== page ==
A Look at Some New Developments in Bird-Friendly Glazing

As many as one billion birds die each year from building collisions. So says the National Audubon Society (NAS), an American non-profit environmental organization dedicated to conserving birds and their habitats. NAS says collision-based fatalities account for 2 to 9% of all birds in North America in any given year, making building strikes “second only to feral and free-roaming cats as a source of human-caused avian mortality in the United States.” Daytime crashes occur when birds mistake the reflection of an open sky or nearby vegetation for the real thing. These collisions occur because birds can’t see the glass. Instead, they see what’s reflected in the glass. As a result, glazing products designed to mitigate these occurrences have made their way to the market.

Bird-friendly glass itself is well-known. These products are specially designed to make
the glass visible to birds while still being transparent for humans. Several other products
have entered the market offering additional ways to create a bird-friendly façade.

Laminated Glass Interlayers

Recognizing the risks that large glazed structures can present to both local and migrating birds, Kuraray recently introduced Trosifol® BirdSecure and SentryGlas® BirdSecure. These bird-friendly interlayers incorporate a dot pattern on Trosifol® UltraClear and
SentryGlas®, respectively.

This technology involves printing directly onto the interlayer rather than the glass.

The new offering has been fully tested to American Bird Conservancy standards and can be used on its own or with solar-control coatings.

In partnership with SEEN AG, Eastman Chemical also entered the bird-friendly market with its new polyvinyl butyral interlayer, Saflex FlySafe 3D. The new interlayer features three-dimensional, reflective sequins between two layers of glass. The sequins catch the light at different angles, subtly twinkling to deter birds from the glass. According to the company, the discreet sequin pattern covers less than 1% of the glass area.

Collision Laboratories in Hohenau-Ringelsdorf, Austria, tested and rated the 3D-reflective technology used in Saflex FlySafe 3D.


While traditional ceramic frits can make the glass more visible to birds, their primary purpose is usually privacy or solar control. Frits are typically applied to interior glass surfaces. Research has shown, however, that the most effective bird-friendly solutions typically incorporate some marking on the exterior surface (first surface). Glass Coatings and Concepts (GCC) introduced the EX Series Surface One ceramic enamel, an engineered frit for first surface application. The frit is engineered to withstand external elements better and is more durable compared to standard ceramic frit coatings. The Surface One product line is designed to be screen printed and creates a bird-friendly glass when applied in approved patterns.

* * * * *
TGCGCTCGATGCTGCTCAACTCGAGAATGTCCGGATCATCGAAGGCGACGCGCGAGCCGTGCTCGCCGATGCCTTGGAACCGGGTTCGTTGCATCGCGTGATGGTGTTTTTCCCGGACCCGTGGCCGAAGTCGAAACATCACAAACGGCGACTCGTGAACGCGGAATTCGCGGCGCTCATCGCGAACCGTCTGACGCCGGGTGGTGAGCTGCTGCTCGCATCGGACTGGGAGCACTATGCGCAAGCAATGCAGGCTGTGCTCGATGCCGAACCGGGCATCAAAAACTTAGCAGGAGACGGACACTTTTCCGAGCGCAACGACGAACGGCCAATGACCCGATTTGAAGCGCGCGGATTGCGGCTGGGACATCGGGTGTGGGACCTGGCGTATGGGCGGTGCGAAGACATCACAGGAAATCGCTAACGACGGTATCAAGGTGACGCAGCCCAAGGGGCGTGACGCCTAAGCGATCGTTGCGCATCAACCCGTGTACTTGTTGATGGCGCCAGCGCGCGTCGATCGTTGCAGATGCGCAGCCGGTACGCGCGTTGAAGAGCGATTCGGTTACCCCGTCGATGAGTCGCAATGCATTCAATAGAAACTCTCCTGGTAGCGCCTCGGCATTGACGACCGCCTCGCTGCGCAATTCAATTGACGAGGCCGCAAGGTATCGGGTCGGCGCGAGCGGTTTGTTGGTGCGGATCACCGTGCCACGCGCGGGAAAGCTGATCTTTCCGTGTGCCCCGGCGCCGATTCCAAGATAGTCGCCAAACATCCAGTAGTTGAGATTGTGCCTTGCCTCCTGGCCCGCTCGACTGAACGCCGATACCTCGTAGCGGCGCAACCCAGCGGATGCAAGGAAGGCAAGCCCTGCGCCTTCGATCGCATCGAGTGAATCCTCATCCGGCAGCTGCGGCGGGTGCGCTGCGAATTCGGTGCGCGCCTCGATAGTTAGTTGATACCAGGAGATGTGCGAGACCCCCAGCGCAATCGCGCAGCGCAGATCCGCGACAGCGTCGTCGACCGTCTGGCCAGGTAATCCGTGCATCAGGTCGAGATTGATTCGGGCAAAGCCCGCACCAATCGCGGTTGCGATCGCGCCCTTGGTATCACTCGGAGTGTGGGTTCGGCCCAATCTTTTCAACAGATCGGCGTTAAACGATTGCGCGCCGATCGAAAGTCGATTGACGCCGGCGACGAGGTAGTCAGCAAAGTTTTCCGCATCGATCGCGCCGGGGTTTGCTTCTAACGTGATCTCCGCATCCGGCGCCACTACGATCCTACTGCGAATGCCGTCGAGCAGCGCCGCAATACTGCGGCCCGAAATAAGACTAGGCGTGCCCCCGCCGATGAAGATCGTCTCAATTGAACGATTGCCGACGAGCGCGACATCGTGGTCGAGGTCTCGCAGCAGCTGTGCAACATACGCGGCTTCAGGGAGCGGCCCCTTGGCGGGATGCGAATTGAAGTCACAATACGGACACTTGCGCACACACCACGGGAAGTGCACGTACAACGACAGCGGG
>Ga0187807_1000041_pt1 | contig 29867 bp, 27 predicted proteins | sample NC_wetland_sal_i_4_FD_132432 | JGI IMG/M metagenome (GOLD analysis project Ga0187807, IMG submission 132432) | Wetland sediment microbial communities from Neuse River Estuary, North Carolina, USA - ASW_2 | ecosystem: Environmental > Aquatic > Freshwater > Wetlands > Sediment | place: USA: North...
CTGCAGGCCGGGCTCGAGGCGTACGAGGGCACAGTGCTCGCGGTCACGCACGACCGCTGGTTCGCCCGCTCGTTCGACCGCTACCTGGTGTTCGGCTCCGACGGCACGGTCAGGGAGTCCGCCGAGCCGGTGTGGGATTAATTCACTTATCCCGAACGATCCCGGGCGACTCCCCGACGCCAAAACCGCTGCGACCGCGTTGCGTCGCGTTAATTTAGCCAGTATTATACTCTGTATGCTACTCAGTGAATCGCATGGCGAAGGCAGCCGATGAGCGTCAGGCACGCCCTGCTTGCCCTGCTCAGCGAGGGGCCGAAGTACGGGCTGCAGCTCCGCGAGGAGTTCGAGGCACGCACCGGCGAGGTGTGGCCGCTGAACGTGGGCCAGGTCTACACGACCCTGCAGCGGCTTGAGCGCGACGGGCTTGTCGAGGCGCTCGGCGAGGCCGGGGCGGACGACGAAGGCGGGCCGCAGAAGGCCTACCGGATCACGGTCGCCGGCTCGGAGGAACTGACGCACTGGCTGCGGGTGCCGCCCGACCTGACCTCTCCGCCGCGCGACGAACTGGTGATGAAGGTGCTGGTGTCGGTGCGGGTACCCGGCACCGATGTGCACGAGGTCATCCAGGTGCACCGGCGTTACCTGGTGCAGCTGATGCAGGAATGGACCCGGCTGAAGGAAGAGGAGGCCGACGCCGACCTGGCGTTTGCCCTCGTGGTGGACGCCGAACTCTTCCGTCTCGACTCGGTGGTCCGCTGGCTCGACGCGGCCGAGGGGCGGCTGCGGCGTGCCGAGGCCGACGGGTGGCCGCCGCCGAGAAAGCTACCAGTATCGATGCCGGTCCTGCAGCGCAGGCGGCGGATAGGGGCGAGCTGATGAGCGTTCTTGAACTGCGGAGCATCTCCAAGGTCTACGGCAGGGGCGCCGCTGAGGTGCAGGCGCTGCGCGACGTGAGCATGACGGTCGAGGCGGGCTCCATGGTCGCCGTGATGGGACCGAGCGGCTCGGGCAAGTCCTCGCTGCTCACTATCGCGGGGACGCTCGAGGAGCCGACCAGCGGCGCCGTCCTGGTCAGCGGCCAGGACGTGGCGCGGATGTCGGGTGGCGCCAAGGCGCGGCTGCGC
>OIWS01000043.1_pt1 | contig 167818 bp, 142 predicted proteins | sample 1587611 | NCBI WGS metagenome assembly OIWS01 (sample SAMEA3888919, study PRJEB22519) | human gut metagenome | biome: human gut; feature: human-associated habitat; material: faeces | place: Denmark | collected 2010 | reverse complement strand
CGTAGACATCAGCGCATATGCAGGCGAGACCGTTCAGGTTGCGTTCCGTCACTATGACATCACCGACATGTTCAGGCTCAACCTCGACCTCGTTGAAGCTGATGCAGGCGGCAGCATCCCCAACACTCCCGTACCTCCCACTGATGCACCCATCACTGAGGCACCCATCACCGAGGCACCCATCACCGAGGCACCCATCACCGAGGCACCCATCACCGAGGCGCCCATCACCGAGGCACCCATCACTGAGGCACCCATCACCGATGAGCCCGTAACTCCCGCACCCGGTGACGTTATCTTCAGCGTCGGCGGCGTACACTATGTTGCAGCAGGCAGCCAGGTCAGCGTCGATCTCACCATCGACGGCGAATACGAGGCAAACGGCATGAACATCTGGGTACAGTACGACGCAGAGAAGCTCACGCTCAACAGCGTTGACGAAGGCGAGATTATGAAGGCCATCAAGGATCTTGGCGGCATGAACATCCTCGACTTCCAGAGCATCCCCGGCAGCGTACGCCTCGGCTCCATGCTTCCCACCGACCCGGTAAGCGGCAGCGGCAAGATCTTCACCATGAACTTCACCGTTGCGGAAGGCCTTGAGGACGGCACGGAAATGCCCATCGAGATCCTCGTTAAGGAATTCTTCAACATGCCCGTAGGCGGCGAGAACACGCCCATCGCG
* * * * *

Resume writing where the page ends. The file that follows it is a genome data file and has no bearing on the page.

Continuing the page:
Existing Building Solutions

Historically, most bird-friendly products are used in new construction applications. However, some products have been developed for the retrofit market.

HEGLA boraident from Halle in Germany offers laser printing equipment to prevent bird strikes. Called LaserBird, the system can print subtle patterns, such as tiny dots or geometric elements, almost invisible to humans.

Until recently, the equipment was used to apply the patterns to the glass before installation. A new option now prints the dot patterns onto an existing building. The equipment is attached to a crane and moves across the façade, laser printing the pattern. The American Bird Conservancy has tested the printed glass and approved it for use in the American market.

Window film is also increasingly relevant. For biologist Dominique Waddoup, founder and CEO of Austria’s BirdShades, window film can provide a solution.

“Our mission is to save birds; to make the sky a safe place for birds to fly,” Waddoup says. “Dying from window collisions is a needless death.”

Together with co-founder and material science expert Christoph Cerny, Waddoup is working to decrease the number of bird collisions that occur annually. She witnessed the disturbing trend firsthand when studying animal behavior and biology at The University of Graz in Austria.

“At my university, there was a glass corridor with lots of bird-window collisions,” Waddoup says. “I wanted to find a solution because there were so many birds [crashing] within two months. I went to the university to take action, but they wouldn’t accept any of the visible solutions because it was a very architectural, fancy glass corridor.”

Waddoup built a BirdShades prototype in 2016, later founding the company in 2019. Waddoup and Cerny developed an adhesive film that’s applied to glass. It’s advertised as invisible to humans, but birds can see its ultraviolet-reflective pattern.

Taking Action

Cities and other jurisdictions across the U.S. and Canada continue to push for safer glass buildings for birds. Mountain View, Calif., New York City and Toronto have mandatory guidelines calling for bird-friendly glass. In New York, for example, Local Law 15 requires all new buildings, from houses to skyscrapers, to use at least 90% bird-friendly materials in the first 75 feet above grade.

Ellen Rogers is the editorial director for USGlass magazine. Email her at
erogers@glass.com and connect with her on Linked In. Assistant editor Chris Collier contributed to this article.

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